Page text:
The global toy industry faces a dilemma heading into the peak shipping season ahead of the western economies' pre-holiday shopping period. On the one hand, drawing imports in via normal seaborne shipping patterns runs the risk of excess inventories if consumer demand does not recover in the wake of COVID-19. On the other hand, not importing as usual runs the risk of having to absorb increased costs with last-minute, airborne shipping particularly for must-have ranges.
Panjiva's data shows that U.S. seaborne imports of toys and games fell by 11.3% year over year in July, normally the run-up to the start of peak shipping, after a 5.9% decline in June. That would suggest retailers are taking a more conservative approach and is a worse performance than the consumer discretionary sector more broadly which has seen a recovery in the first half of July as discussed in Panjiva's July 27 report.
Imports linked to the leisure products sector more broadly — which includes sports equipment and camping gear as well as toys — accelerated to a 29.4% increase, suggesting the retail industry's outlook is more optimistic outside toys.
The major toy suppliers to the U.S., Mattel Inc. and Hasbro Inc., have seen markedly different performances in terms of U.S. seaborne imports. Panjiva's data shows that U.S. seaborne import shipments linked to Hasbro dropped by 37.1% year over year in the first half of July after sliding 15.7% lower in June and falling by 17.8% in the second quarter overall. That left shipments at their lowest since at least 2015.
That is likely driven by supply chain issues rather than demand. Indeed, the company has missed analysts' expectations for second-quarter revenues by 14.0%, S&P Global Market Intelligence data shows, with the company citing "a very challenging revenue period due to global closures in our supply chain" including plant closures in Ireland and India as well as the U.S.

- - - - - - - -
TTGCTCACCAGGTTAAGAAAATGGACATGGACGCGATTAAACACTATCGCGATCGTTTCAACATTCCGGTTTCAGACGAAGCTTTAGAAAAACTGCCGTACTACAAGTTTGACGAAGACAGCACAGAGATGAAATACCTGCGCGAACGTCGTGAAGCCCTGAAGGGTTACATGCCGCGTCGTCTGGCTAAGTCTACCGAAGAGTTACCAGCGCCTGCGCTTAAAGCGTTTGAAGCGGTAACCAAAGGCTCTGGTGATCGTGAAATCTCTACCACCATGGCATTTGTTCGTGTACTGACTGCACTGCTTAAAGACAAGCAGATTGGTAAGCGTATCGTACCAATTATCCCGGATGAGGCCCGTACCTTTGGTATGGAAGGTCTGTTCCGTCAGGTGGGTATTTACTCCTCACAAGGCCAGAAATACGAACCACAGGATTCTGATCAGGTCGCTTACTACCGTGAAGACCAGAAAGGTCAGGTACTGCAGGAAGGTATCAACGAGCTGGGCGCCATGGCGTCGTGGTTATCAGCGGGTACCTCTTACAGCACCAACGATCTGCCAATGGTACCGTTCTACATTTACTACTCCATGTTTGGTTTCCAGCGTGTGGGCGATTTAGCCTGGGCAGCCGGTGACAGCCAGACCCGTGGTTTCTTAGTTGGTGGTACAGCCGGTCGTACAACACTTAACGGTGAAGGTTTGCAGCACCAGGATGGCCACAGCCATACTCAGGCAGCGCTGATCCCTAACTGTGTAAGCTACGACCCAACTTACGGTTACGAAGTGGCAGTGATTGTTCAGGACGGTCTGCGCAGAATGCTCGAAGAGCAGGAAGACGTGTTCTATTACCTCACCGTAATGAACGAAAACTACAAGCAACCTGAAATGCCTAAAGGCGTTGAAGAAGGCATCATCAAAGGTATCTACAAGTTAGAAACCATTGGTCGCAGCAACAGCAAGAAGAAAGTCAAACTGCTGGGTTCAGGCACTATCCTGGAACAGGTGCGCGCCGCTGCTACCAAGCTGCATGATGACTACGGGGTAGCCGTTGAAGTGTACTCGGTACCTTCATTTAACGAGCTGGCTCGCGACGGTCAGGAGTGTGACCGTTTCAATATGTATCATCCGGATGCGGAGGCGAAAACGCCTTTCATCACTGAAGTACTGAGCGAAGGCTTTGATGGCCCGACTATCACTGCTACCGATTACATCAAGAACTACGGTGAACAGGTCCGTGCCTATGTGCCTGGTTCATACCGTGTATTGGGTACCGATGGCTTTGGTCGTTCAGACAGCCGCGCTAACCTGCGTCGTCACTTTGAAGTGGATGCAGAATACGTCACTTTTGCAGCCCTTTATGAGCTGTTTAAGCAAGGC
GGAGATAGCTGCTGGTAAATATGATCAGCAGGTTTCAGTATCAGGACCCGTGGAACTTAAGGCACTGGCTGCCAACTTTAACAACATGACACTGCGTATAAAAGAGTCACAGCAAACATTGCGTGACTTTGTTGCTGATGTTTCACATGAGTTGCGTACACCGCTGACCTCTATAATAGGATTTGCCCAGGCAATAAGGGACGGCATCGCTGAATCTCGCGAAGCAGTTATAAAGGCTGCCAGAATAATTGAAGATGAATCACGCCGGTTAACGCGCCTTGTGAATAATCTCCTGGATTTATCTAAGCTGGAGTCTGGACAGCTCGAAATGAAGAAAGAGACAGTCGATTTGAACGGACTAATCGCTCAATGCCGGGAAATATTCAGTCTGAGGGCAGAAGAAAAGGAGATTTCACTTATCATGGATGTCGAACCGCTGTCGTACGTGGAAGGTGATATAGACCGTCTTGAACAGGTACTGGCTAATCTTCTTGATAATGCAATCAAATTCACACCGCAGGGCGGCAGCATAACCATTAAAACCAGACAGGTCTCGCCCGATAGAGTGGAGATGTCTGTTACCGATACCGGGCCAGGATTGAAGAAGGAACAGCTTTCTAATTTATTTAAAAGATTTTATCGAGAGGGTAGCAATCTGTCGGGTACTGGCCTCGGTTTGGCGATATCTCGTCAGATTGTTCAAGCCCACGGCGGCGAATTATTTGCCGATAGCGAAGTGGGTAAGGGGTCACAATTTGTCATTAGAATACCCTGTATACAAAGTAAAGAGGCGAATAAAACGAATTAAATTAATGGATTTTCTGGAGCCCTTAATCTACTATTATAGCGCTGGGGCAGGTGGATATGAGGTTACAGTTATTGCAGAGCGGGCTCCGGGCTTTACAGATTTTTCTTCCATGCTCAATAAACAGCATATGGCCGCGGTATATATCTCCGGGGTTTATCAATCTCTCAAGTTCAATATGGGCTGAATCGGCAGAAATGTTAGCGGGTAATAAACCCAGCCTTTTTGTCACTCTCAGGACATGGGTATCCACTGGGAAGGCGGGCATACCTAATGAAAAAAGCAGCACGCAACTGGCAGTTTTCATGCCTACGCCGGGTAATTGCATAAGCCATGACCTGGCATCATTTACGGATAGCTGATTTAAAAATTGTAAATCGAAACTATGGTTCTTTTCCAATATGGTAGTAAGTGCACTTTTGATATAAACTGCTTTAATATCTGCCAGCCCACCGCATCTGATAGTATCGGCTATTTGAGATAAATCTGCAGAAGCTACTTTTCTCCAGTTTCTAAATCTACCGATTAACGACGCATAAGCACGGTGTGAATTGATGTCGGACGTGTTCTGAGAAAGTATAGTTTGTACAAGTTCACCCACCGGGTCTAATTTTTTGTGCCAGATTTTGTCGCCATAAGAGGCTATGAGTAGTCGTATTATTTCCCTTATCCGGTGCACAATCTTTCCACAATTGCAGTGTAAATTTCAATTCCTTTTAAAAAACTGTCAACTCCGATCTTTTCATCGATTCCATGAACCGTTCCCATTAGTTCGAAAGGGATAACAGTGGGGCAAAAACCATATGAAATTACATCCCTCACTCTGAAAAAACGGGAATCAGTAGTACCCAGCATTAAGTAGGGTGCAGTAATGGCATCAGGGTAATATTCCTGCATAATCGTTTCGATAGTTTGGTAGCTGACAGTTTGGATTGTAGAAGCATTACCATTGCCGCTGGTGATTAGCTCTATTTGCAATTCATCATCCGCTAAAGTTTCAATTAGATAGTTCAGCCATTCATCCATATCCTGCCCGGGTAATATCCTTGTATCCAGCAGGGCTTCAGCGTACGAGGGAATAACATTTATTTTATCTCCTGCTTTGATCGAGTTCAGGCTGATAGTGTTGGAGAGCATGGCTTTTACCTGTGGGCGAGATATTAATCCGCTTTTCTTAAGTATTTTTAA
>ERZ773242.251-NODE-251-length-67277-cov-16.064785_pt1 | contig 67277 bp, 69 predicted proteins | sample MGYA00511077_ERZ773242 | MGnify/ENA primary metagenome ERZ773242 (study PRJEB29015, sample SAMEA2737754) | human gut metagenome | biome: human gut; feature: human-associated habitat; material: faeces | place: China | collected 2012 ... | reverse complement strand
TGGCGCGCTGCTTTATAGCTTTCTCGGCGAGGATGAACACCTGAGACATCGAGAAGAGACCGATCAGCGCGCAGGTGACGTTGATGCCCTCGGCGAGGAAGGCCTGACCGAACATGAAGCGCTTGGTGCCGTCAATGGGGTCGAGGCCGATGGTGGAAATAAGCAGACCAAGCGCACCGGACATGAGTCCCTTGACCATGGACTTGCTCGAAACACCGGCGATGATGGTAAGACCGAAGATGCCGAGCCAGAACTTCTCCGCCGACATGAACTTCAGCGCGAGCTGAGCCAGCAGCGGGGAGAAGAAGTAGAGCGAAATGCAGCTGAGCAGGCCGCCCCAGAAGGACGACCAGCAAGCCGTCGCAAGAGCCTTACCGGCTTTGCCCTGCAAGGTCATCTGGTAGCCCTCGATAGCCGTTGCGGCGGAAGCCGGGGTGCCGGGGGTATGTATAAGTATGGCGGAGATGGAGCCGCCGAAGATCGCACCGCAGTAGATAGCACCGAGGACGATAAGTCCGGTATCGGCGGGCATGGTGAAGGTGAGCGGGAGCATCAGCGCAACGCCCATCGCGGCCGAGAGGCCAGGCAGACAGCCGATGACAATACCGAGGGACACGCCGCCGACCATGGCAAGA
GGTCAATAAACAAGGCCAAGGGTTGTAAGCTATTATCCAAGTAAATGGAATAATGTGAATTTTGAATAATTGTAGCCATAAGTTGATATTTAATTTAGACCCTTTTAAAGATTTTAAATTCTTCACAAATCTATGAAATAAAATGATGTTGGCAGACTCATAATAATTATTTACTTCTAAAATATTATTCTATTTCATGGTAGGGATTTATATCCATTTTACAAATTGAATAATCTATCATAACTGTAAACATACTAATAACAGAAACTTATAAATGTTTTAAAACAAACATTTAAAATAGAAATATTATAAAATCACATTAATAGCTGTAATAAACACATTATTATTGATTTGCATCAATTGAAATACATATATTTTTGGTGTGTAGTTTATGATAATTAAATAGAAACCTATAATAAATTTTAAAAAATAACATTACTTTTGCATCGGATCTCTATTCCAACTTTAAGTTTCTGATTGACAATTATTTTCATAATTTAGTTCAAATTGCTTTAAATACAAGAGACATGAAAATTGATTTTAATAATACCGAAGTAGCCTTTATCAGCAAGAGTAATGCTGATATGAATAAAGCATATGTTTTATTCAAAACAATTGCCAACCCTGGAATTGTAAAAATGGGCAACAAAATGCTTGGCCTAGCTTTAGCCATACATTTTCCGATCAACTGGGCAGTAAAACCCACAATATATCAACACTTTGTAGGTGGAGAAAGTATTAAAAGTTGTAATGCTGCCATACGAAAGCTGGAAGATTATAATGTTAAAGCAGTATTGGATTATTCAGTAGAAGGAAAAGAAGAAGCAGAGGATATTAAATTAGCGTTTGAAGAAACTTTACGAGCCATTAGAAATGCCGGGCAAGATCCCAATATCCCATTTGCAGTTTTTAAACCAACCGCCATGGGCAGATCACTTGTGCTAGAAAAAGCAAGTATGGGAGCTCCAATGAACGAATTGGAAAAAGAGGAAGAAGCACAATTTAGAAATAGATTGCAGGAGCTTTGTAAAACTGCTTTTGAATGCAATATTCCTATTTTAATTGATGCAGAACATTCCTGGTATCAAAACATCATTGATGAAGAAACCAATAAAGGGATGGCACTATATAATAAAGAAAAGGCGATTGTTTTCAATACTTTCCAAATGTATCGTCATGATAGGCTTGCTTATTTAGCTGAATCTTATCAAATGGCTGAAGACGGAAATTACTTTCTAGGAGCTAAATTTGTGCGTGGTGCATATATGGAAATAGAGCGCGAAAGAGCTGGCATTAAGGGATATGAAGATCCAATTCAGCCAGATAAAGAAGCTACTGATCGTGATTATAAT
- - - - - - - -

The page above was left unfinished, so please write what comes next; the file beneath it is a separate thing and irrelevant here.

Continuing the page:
Indeed, seaborne shipments from India dropped by 39.0% year over year in the second quarter but have rebounded by 92.0% in the first half of July. The bulk of the company's shipments are from China, however, which have actually headed in the reverse direction with a 38.8% slide after a 10.8% decline in the second quarter.
Mattel, by contrast, reported earnings that beat revenue estimates by 5.8% in the second quarter, including "the successful launch of Star Wars: The Child plush product line" where supplies had been long anticipated and highlighted in Panjiva's May 4 analysis. CEO Ynon Kreiz also noted that "supply chain also continued to perform well despite temporary closures of certain manufacturing and distribution facilities early in the quarter."
That has come as U.S. seaborne imports linked to Mattel improved by 8.8% year over year in the second quarter with a surge that continued to a 43.2% surge in the first half of July. That would suggest the company also has an upbeat outlook for the peak season.
Christopher Rogers is a senior researcher at Panjiva, which is a business line of S&P Global Market Intelligence, a division of S&P Global Inc. This content does not constitute investment advice, and the views and opinions expressed in this piece are those of the author and do not necessarily represent the views of S&P Global Market Intelligence. Links are current at the time of publication. S&P Global Market Intelligence is not responsible if those links are unavailable later.